SXSW 2017: Alex Radford on why AI will be more important than VR or AR over the next few years

  • SXSW 2017
  • March 15, 2017
  • Alex Radford
SXSW 2017: Alex Radford on why AI will be more important than VR or AR over the next few years
(Eric the Robot, 1928, Wikimedia Commons)

The two key nascent technologies being showcased at SXSW 17 in Austin Texas, are undoubtedly AR/VR and AI cognitive learning, the latter of which essentially involves talking to computers through conversational search, chatbots and natural language processing.

AR and VR are, of course, fascinating, though still feel a little gimmicky, but AI has the possibility to not only fully disrupt the marketing world over the next few years, but to fundamentally shift the way we interact not just with machines but with people.

Over the last few days, I have seen technologies and services from IBM, Google, Amazon, Facebook, Dell, and heard from companies either just starting their journey or well into AI, chatbots, personal assistants, and machine learning that either make you very concerned or very excited about the future, depending on your perspective. We heard about a fashion retailer who last year allowed an AI to design a number of skirts and tops based on current trends and styles, and a recipe website that has built an AI to take lots of recipes for the same thing (say chocolate chip cookies) and try and develop a super recipe based on all the attributes of the recipes on site.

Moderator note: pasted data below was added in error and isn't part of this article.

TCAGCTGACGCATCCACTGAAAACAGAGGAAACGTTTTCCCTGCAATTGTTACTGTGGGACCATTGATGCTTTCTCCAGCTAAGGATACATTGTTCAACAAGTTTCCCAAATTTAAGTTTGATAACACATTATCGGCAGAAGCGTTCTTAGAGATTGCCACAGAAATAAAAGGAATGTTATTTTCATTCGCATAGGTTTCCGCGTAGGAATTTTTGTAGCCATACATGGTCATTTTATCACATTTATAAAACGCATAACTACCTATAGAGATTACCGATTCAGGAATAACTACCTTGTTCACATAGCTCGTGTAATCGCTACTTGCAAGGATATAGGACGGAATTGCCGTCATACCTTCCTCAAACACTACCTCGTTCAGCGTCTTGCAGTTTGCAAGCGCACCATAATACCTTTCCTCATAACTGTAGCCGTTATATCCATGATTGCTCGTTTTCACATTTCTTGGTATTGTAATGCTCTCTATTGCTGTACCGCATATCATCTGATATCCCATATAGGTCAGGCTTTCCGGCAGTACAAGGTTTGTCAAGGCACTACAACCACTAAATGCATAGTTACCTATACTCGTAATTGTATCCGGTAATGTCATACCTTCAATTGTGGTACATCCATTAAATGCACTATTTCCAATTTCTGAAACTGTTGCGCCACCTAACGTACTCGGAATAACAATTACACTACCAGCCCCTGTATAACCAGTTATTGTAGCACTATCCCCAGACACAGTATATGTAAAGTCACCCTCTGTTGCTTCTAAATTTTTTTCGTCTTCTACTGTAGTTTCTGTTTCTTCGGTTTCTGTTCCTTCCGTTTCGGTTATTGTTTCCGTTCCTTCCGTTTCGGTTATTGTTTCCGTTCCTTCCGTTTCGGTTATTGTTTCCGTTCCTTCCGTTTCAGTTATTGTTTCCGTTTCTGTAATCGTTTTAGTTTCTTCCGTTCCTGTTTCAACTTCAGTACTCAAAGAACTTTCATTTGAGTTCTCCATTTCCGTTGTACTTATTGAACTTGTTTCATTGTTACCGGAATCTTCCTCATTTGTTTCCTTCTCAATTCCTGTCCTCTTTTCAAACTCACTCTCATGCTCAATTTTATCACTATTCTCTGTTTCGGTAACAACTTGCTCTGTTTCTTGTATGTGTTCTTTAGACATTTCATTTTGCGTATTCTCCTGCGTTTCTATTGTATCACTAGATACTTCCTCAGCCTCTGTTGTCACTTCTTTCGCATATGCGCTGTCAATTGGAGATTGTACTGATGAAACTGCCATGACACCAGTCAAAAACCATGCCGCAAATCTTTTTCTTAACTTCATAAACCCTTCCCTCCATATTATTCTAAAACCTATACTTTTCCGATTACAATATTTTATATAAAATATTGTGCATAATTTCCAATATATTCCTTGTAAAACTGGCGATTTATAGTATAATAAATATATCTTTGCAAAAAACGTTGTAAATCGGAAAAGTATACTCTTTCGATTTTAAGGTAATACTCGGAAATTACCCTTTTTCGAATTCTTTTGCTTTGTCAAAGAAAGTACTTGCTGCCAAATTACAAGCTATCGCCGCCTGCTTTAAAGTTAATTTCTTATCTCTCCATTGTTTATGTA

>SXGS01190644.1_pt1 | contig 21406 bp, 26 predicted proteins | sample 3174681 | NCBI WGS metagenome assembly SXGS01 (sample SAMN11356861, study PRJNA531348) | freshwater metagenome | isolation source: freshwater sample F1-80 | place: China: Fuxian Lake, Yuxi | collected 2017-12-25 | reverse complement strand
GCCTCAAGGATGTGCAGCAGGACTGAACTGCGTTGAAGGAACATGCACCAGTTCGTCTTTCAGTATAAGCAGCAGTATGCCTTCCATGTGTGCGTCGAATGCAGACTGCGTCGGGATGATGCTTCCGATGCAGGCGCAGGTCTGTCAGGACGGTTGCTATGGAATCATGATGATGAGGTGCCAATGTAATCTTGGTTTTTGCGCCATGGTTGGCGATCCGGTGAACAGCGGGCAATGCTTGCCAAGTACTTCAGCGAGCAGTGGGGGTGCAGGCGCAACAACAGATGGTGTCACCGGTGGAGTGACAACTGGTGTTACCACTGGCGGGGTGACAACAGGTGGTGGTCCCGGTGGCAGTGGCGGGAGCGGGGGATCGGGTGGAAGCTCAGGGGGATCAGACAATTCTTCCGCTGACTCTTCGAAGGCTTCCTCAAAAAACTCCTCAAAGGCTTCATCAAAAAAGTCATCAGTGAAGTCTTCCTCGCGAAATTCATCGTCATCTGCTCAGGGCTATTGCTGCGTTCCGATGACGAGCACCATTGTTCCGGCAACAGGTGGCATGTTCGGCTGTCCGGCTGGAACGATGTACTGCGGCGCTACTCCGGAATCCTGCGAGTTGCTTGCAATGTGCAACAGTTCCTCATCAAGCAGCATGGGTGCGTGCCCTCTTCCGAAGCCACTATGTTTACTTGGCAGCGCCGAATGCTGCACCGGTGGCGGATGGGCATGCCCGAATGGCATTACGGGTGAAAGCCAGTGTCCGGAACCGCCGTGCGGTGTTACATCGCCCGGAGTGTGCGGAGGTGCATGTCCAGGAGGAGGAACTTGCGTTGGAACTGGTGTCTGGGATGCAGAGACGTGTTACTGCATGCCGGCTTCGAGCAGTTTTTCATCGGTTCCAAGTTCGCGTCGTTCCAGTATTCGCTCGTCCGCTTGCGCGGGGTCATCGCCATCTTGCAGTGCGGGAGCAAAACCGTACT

Take a very simple task for a human: "I'd like to get a bottle of wine that goes with pasta, on the way to Charles' house". For your human brain it's easy to process. You can instantly picture the route to your friend's house, recall where the bottle shop is, allocate a suitable budget, and decide which wine (red or white at least) goes with the pasta dish you are taking. But if you were to ask an AI the same question then the data sets the computer would have to know are staggering. At the very least it would need to know:

  • Your address
  • Charles' address
  • The route to Charles’ house, and the closest bottle shop to that route
  • Your normal budget for a bottle of wine
  • What wines go with pasta, and in fact what type of pasta dish you are making
  • The inventory of the store closest to your route

That is a lot of information – address books, bank data, maps, wine database, food database, wine matching API, store inventory, etc. It’s especially complex because unlike search as it stands today that gives you a number of options based on keywords that you search for (in this case something like 'bottle shops near me'),  in audio search you only want one response. The right answer. But this is exactly what companies like Google, Apple and Amazon are trying to achieve, through natural language processing and cognitive computing.